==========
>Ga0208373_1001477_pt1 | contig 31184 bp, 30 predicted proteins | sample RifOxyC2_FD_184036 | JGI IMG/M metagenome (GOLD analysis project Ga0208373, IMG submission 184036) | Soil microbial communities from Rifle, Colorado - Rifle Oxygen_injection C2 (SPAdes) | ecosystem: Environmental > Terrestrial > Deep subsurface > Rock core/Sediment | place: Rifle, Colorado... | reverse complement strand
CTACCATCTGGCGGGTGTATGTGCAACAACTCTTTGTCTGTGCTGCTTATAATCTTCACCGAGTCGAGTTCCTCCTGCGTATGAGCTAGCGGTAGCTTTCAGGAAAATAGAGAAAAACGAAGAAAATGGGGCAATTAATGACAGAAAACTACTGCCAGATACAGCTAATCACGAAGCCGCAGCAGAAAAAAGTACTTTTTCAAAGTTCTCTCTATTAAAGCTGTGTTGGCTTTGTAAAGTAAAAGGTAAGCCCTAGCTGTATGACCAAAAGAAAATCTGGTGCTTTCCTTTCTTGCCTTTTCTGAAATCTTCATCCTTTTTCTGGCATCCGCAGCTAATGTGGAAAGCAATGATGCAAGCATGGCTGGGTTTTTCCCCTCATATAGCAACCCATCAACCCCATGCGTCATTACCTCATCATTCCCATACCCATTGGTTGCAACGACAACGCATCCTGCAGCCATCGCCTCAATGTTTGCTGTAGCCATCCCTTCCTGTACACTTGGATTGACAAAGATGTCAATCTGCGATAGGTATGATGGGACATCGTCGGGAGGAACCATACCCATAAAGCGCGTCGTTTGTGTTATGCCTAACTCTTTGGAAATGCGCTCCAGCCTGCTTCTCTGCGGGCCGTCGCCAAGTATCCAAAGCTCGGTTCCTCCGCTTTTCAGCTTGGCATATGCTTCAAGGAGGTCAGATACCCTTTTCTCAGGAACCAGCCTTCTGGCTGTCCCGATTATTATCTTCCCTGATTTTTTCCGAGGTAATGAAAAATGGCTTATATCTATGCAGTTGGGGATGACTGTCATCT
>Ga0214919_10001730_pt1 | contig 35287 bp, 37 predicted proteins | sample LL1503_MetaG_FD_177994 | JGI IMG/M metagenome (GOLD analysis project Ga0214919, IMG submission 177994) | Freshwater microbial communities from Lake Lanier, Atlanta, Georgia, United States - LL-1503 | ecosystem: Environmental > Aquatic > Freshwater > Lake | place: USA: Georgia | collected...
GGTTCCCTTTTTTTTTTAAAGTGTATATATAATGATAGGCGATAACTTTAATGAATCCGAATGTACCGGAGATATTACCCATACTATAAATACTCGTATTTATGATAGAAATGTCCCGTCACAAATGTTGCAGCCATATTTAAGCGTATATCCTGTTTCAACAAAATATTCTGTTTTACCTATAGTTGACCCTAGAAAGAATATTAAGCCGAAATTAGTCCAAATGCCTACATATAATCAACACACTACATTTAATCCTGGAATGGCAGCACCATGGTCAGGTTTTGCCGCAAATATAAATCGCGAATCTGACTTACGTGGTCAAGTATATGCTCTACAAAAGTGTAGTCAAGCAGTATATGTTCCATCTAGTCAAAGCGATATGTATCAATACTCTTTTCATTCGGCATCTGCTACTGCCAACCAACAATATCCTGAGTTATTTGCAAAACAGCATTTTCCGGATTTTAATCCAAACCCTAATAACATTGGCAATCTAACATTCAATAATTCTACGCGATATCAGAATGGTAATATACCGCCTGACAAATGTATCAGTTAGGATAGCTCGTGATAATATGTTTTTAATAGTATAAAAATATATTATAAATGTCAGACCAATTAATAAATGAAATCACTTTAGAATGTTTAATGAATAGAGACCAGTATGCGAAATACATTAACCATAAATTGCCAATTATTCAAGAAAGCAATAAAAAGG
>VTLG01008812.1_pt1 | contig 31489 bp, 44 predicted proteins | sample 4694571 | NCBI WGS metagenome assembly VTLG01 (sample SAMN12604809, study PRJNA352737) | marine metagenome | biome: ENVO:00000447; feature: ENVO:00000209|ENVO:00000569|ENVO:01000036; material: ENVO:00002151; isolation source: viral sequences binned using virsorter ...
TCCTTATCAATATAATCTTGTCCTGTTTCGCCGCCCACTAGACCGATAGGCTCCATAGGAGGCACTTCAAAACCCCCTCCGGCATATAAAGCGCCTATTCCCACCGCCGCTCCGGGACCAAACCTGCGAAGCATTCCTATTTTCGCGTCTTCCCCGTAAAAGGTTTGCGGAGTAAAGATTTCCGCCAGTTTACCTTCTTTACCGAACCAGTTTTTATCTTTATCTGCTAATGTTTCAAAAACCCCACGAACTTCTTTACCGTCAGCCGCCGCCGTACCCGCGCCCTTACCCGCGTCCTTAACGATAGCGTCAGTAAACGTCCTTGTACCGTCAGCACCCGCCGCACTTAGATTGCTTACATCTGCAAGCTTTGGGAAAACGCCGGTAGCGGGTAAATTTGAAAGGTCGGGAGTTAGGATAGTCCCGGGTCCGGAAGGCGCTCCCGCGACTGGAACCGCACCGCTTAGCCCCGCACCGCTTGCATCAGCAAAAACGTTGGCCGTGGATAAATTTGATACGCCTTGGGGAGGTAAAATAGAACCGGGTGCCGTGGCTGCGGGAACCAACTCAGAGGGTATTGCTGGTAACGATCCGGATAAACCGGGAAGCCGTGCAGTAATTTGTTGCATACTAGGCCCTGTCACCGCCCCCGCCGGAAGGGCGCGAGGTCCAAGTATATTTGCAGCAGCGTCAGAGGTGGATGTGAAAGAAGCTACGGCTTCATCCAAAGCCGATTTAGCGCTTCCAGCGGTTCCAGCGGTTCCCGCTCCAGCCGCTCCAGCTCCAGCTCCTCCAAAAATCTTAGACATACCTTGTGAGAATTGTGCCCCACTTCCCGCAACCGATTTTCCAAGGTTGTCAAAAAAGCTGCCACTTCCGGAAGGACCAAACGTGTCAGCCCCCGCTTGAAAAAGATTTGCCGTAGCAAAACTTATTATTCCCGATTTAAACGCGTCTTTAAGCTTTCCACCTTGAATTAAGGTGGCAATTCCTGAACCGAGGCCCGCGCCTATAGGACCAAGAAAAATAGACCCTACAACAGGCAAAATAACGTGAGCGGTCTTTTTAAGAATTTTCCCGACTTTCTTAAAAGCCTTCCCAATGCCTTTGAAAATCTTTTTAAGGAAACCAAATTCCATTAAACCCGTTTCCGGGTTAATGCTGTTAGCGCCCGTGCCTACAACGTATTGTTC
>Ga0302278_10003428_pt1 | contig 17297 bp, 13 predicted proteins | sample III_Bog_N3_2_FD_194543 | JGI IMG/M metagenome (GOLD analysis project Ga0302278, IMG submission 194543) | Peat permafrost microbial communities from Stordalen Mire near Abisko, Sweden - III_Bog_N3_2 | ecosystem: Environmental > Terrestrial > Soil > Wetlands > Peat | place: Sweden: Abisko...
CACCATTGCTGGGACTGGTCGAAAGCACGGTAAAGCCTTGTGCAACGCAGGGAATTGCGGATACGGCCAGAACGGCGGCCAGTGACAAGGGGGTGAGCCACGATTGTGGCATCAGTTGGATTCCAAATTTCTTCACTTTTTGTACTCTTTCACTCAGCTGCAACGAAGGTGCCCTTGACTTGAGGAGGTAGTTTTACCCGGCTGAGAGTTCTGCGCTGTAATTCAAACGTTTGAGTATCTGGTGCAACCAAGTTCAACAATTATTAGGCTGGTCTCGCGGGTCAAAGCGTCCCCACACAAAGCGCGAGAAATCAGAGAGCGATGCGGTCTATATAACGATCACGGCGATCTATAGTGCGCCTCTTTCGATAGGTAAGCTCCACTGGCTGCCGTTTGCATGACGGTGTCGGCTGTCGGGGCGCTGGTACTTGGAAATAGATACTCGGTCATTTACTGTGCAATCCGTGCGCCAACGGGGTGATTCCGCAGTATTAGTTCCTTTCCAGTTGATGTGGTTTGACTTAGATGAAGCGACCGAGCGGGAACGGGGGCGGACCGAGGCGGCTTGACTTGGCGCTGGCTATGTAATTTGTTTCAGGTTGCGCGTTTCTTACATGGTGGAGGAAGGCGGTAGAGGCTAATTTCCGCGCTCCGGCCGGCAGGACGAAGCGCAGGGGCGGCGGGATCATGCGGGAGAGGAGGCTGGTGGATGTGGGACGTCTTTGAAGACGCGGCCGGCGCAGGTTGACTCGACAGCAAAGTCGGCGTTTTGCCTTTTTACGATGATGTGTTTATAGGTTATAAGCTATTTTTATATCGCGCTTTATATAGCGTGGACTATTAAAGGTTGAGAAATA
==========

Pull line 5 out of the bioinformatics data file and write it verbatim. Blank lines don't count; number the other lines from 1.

>VTLG01008812.1_pt1 | contig 31489 bp, 44 predicted proteins | sample 4694571 | NCBI WGS metagenome assembly VTLG01 (sample SAMN12604809, study PRJNA352737) | marine metagenome | biome: ENVO:00000447; feature: ENVO:00000209|ENVO:00000569|ENVO:01000036; material: ENVO:00002151; isolation source: viral sequences binned using virsorter ...